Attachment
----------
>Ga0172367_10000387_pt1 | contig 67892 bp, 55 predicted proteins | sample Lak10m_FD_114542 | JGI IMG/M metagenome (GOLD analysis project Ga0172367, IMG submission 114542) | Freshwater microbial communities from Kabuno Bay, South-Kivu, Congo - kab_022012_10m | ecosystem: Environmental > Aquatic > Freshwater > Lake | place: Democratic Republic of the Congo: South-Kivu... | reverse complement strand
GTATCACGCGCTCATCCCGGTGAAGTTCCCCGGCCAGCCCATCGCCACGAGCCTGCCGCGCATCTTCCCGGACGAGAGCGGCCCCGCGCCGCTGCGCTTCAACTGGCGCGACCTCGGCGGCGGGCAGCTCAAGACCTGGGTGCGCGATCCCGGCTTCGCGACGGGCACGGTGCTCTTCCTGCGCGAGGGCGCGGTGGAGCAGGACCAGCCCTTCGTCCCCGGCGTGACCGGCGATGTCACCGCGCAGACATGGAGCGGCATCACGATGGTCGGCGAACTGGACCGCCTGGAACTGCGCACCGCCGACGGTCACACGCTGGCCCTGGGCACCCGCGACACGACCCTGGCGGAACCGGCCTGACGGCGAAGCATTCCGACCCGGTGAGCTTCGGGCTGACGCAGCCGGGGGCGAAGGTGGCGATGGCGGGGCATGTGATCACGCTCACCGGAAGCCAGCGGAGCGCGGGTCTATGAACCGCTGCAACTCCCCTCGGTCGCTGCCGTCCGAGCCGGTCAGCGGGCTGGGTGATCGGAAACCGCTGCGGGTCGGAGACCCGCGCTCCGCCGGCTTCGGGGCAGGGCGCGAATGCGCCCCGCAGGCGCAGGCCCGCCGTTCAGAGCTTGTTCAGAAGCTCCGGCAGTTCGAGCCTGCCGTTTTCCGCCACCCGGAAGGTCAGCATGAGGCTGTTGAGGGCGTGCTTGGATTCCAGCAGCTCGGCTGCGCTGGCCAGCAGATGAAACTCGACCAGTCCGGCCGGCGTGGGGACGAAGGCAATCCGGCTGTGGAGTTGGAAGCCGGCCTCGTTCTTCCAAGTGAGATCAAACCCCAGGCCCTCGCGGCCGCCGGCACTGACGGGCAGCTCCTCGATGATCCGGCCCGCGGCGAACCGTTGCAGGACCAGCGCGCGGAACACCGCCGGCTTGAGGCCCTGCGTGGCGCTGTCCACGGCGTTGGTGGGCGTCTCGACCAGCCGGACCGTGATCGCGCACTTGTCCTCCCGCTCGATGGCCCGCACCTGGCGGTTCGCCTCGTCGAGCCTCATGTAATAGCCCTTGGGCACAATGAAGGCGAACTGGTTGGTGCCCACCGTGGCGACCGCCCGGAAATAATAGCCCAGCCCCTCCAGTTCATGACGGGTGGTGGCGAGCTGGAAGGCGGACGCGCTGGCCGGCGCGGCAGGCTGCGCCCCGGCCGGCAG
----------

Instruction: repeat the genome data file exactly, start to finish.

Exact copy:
>Ga0172367_10000387_pt1 | contig 67892 bp, 55 predicted proteins | sample Lak10m_FD_114542 | JGI IMG/M metagenome (GOLD analysis project Ga0172367, IMG submission 114542) | Freshwater microbial communities from Kabuno Bay, South-Kivu, Congo - kab_022012_10m | ecosystem: Environmental > Aquatic > Freshwater > Lake | place: Democratic Republic of the Congo: South-Kivu... | reverse complement strand
GTATCACGCGCTCATCCCGGTGAAGTTCCCCGGCCAGCCCATCGCCACGAGCCTGCCGCGCATCTTCCCGGACGAGAGCGGCCCCGCGCCGCTGCGCTTCAACTGGCGCGACCTCGGCGGCGGGCAGCTCAAGACCTGGGTGCGCGATCCCGGCTTCGCGACGGGCACGGTGCTCTTCCTGCGCGAGGGCGCGGTGGAGCAGGACCAGCCCTTCGTCCCCGGCGTGACCGGCGATGTCACCGCGCAGACATGGAGCGGCATCACGATGGTCGGCGAACTGGACCGCCTGGAACTGCGCACCGCCGACGGTCACACGCTGGCCCTGGGCACCCGCGACACGACCCTGGCGGAACCGGCCTGACGGCGAAGCATTCCGACCCGGTGAGCTTCGGGCTGACGCAGCCGGGGGCGAAGGTGGCGATGGCGGGGCATGTGATCACGCTCACCGGAAGCCAGCGGAGCGCGGGTCTATGAACCGCTGCAACTCCCCTCGGTCGCTGCCGTCCGAGCCGGTCAGCGGGCTGGGTGATCGGAAACCGCTGCGGGTCGGAGACCCGCGCTCCGCCGGCTTCGGGGCAGGGCGCGAATGCGCCCCGCAGGCGCAGGCCCGCCGTTCAGAGCTTGTTCAGAAGCTCCGGCAGTTCGAGCCTGCCGTTTTCCGCCACCCGGAAGGTCAGCATGAGGCTGTTGAGGGCGTGCTTGGATTCCAGCAGCTCGGCTGCGCTGGCCAGCAGATGAAACTCGACCAGTCCGGCCGGCGTGGGGACGAAGGCAATCCGGCTGTGGAGTTGGAAGCCGGCCTCGTTCTTCCAAGTGAGATCAAACCCCAGGCCCTCGCGGCCGCCGGCACTGACGGGCAGCTCCTCGATGATCCGGCCCGCGGCGAACCGTTGCAGGACCAGCGCGCGGAACACCGCCGGCTTGAGGCCCTGCGTGGCGCTGTCCACGGCGTTGGTGGGCGTCTCGACCAGCCGGACCGTGATCGCGCACTTGTCCTCCCGCTCGATGGCCCGCACCTGGCGGTTCGCCTCGTCGAGCCTCATGTAATAGCCCTTGGGCACAATGAAGGCGAACTGGTTGGTGCCCACCGTGGCGACCGCCCGGAAATAATAGCCCAGCCCCTCCAGTTCATGACGGGTGGTGGCGAGCTGGAAGGCGGACGCGCTGGCCGGCGCGGCAGGCTGCGCCCCGGCCGGCAG